- Based on a review of over 500 research papers, biologists reported in the August 2003 issue of Fish & Fisheries that fish are highly intelligent and socially sophisticated: they can recognize individual shoal mates, learn from each other, employ long-term memory, and even use tools. Fish have particularly complex spatial memories that enable them to navigate vast areas of ocean using cues such as polarized light, sounds, smells and visual landmarks.

Recent discoveries about the emotional experiences and intellectual capabilities of farmed animals confirm that we share much more in common with them than most people had previously realized. Naturally, this new knowledge raises important concerns about whether killing and eating farmed animals is ethically justifiable. To learn more about the lives of farmed animals, visit

Animals eat other animals in nature, so isn't it natural for humans to eat animals, as well?

Most animals that eat meat in nature do so because they must in order to survive. Animals known as obligate, or true, carnivores (like lions, sharks and polar bears) have sharp teeth and powerful jaws with which to kill and eat their prey raw, including entrails, organs, fur and all. Their digestive systems (e.g., short intestinal tracts and powerful stomach acids) enable them to process raw animal flesh. Other animals, known as omnivores, eat a combination of animals and plants.

Our closest genetic cousin, the chimpanzee, eats small amounts of meat (1% - 4% of total diet) when it is available, but can live healthily without it. The typical human eats far more than this amount of meat as a proportion of total diet. Overall per capita meat consumption has risen in industrialized countries with the development and spread of factory farming. The abuses that take place on factory farms and the enormous amounts of meat that most people eat are both completely at odds with what people normally consider "natural." Furthermore, no animal in nature is known to consume the milk of another species. Likewise, it is unnatural for humans to consume food made from the milk of cows, goats, sheep or any other animal. About 75% of the world's population is estimated to be lactose-intolerant, which is common among people of Asian, South American and African descent.

As children, our "natural" response to seeing a dead animal is revulsion, and most children who find out that meat comes from dead animals are horrified. In general, animal flesh is only palatable to humans when it is cooked, and eating raw meat poses serious (and sometimes fatal) health risks. Only through long-term cultural reinforcement (from other people, schooling and the media) do we learn to "outgrow" our initial disgust with the idea of eating dead animal flesh and develop a taste for it.

Finally, humans have the ability to reason about ethical concerns and to refrain from needlessly harming or killing other living, sentient creatures for food. People can make this choice without jeopardizing their own survival because we don't need to eat animal flesh to be healthy and live naturally.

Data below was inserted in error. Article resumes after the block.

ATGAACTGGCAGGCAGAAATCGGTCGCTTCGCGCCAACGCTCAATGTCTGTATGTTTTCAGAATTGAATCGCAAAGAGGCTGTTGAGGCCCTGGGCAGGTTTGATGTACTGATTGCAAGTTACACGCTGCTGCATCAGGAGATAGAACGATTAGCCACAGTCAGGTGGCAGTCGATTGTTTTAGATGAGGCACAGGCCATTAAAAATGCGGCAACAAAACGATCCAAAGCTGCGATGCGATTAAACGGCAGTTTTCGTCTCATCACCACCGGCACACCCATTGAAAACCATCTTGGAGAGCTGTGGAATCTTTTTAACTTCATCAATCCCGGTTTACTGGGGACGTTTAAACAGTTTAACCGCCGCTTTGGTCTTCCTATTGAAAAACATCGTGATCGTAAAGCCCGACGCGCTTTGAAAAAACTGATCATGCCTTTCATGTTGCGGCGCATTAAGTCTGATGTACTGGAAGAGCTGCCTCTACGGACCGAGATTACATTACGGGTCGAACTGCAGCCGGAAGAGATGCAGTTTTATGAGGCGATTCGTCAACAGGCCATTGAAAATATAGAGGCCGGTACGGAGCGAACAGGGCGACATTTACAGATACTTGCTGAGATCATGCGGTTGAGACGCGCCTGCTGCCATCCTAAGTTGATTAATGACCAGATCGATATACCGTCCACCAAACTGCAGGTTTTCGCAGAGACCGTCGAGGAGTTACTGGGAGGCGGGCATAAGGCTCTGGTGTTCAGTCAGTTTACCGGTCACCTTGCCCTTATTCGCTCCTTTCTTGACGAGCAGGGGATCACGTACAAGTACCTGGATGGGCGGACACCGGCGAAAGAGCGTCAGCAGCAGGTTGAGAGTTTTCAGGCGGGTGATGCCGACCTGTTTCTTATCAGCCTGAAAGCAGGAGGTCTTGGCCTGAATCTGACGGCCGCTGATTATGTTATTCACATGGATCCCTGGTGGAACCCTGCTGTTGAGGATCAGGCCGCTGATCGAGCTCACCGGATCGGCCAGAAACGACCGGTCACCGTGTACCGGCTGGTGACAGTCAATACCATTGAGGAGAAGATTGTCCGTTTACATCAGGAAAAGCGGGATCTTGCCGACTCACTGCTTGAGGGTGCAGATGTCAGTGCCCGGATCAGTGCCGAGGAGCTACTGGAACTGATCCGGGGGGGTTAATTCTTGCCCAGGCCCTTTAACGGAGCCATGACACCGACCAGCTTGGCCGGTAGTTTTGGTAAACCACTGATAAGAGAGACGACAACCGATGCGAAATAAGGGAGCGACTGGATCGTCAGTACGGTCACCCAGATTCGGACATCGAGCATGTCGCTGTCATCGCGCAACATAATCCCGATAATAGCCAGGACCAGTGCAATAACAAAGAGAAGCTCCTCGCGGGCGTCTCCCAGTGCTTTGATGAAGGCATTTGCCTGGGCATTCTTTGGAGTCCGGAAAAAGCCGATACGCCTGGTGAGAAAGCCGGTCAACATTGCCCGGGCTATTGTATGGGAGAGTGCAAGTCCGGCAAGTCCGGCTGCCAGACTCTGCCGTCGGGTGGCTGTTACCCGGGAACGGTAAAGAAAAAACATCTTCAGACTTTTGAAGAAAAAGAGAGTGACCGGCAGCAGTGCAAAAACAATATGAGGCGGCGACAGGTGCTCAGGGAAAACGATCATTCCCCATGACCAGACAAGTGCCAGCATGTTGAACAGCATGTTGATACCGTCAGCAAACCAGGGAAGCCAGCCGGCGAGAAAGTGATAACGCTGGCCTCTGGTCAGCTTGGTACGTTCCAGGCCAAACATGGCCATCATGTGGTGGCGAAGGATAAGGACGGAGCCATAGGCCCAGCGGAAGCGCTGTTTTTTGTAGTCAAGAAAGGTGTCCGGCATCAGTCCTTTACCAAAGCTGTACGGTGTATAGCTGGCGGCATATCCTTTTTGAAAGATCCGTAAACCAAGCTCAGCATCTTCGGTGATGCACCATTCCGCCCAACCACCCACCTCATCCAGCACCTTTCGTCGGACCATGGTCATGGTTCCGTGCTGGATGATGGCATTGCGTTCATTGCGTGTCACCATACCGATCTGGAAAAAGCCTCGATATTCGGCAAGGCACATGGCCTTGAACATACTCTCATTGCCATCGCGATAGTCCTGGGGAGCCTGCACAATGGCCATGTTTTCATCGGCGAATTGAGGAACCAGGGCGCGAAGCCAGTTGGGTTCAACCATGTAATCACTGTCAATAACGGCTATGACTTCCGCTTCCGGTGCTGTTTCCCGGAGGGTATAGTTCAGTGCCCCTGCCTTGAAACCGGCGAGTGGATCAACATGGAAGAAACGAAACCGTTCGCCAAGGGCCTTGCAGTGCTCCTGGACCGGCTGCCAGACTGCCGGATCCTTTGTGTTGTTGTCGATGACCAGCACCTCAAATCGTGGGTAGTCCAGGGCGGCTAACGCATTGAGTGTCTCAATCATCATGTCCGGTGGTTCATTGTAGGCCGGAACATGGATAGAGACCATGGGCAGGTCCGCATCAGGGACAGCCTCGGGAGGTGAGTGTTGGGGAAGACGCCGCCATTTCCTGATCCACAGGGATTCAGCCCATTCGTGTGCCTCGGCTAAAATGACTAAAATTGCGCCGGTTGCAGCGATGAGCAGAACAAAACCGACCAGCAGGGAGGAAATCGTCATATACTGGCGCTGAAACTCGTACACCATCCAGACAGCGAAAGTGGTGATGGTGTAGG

What would happen to all the farmed animals if people stopped eating them?

Some meat eaters express concern that if people stopped eating meat, all the farmed animals would die of starvation or be set loose in the wild to destroy natural habitats. However, the economics of supply and demand make this scenario extremely unlikely.

Each individual who goes vegan both reduces the overall consumer demand for animal products and leaves the meat, dairy and egg industries less money to raise and slaughter animals. Industries must respond to consumer demand in order to remain profitable, so fewer and fewer animals will be raised for food as the demand for meat, dairy and eggs gradually diminishes.

In addition, since the 1980s, sanctuaries have been established around the world for farmed animals. Many of the animals at these sanctuaries were rescued from factory farms and now greet visitors as ambassadors for their species. As people's concern for farmed animals grows, sanctuaries will have greater support and more resources to facilitate their recovery from factory farm abuse. For more information and to find a farmed animal sanctuary near you, visit

Don't plants feel pain, too?

Unlike animals and humans, plants do not appear to have pain receptors, neurons or other types of physiological structures that would enable them to experience pain. In fact, plants do not even have a brain, which in animals is the organ that "interprets" pain coming from the senses. Given our present scientific understanding, it seems unlikely that plants feel pain. If they do, it may be a very different kind of "pain" from that which humans and animals feel.

However, even if it were proven that plants felt pain, a vegan diet would still cause much less suffering to both plants and animals. The animals used to make meat, dairy and eggs eat many times the amount of plant matter of the entire human population, yet converting plants into animal flesh uses resources inefficiently, so they don't produce nearly enough food to feed everyone. In addition, millions of acres of forest are cleared to grow food to feed farmed animals, but we wouldn't need to grow so many crops if people ate the plants themselves. Anyone who is truly concerned that plants feel pain should go vegan to reduce the number of plants they indirectly consume by eating animal products.

Do vegans get enough protein?